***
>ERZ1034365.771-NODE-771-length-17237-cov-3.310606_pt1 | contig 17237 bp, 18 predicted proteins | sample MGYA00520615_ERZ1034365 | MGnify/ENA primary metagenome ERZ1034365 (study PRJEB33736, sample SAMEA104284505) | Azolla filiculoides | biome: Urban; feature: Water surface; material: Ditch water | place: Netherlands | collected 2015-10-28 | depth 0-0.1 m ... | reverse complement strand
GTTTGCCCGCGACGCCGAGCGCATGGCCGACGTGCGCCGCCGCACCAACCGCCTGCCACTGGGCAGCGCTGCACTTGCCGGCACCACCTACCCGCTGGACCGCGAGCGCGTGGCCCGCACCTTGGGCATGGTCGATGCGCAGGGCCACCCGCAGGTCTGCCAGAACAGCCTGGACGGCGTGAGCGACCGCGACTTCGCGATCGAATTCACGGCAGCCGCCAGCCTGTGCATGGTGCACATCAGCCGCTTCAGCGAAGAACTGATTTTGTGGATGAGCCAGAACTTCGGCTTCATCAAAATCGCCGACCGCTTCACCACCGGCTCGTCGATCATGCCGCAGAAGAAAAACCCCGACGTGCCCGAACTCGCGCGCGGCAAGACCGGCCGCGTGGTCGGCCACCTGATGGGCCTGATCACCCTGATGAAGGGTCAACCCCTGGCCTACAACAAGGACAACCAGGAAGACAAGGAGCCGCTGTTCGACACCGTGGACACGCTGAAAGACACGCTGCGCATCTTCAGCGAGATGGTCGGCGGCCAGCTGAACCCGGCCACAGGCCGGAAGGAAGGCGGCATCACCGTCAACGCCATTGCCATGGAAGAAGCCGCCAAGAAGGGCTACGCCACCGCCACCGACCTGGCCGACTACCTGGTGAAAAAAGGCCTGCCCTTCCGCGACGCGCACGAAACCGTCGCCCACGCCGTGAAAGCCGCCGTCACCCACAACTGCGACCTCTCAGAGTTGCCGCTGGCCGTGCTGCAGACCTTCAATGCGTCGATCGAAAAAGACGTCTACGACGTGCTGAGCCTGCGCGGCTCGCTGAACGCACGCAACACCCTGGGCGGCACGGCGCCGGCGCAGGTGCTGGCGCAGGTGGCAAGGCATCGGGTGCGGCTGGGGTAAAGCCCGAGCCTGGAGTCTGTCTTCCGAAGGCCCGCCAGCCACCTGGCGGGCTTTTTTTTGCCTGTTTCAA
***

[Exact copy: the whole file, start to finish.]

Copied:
>ERZ1034365.771-NODE-771-length-17237-cov-3.310606_pt1 | contig 17237 bp, 18 predicted proteins | sample MGYA00520615_ERZ1034365 | MGnify/ENA primary metagenome ERZ1034365 (study PRJEB33736, sample SAMEA104284505) | Azolla filiculoides | biome: Urban; feature: Water surface; material: Ditch water | place: Netherlands | collected 2015-10-28 | depth 0-0.1 m ... | reverse complement strand
GTTTGCCCGCGACGCCGAGCGCATGGCCGACGTGCGCCGCCGCACCAACCGCCTGCCACTGGGCAGCGCTGCACTTGCCGGCACCACCTACCCGCTGGACCGCGAGCGCGTGGCCCGCACCTTGGGCATGGTCGATGCGCAGGGCCACCCGCAGGTCTGCCAGAACAGCCTGGACGGCGTGAGCGACCGCGACTTCGCGATCGAATTCACGGCAGCCGCCAGCCTGTGCATGGTGCACATCAGCCGCTTCAGCGAAGAACTGATTTTGTGGATGAGCCAGAACTTCGGCTTCATCAAAATCGCCGACCGCTTCACCACCGGCTCGTCGATCATGCCGCAGAAGAAAAACCCCGACGTGCCCGAACTCGCGCGCGGCAAGACCGGCCGCGTGGTCGGCCACCTGATGGGCCTGATCACCCTGATGAAGGGTCAACCCCTGGCCTACAACAAGGACAACCAGGAAGACAAGGAGCCGCTGTTCGACACCGTGGACACGCTGAAAGACACGCTGCGCATCTTCAGCGAGATGGTCGGCGGCCAGCTGAACCCGGCCACAGGCCGGAAGGAAGGCGGCATCACCGTCAACGCCATTGCCATGGAAGAAGCCGCCAAGAAGGGCTACGCCACCGCCACCGACCTGGCCGACTACCTGGTGAAAAAAGGCCTGCCCTTCCGCGACGCGCACGAAACCGTCGCCCACGCCGTGAAAGCCGCCGTCACCCACAACTGCGACCTCTCAGAGTTGCCGCTGGCCGTGCTGCAGACCTTCAATGCGTCGATCGAAAAAGACGTCTACGACGTGCTGAGCCTGCGCGGCTCGCTGAACGCACGCAACACCCTGGGCGGCACGGCGCCGGCGCAGGTGCTGGCGCAGGTGGCAAGGCATCGGGTGCGGCTGGGGTAAAGCCCGAGCCTGGAGTCTGTCTTCCGAAGGCCCGCCAGCCACCTGGCGGGCTTTTTTTTGCCTGTTTCAA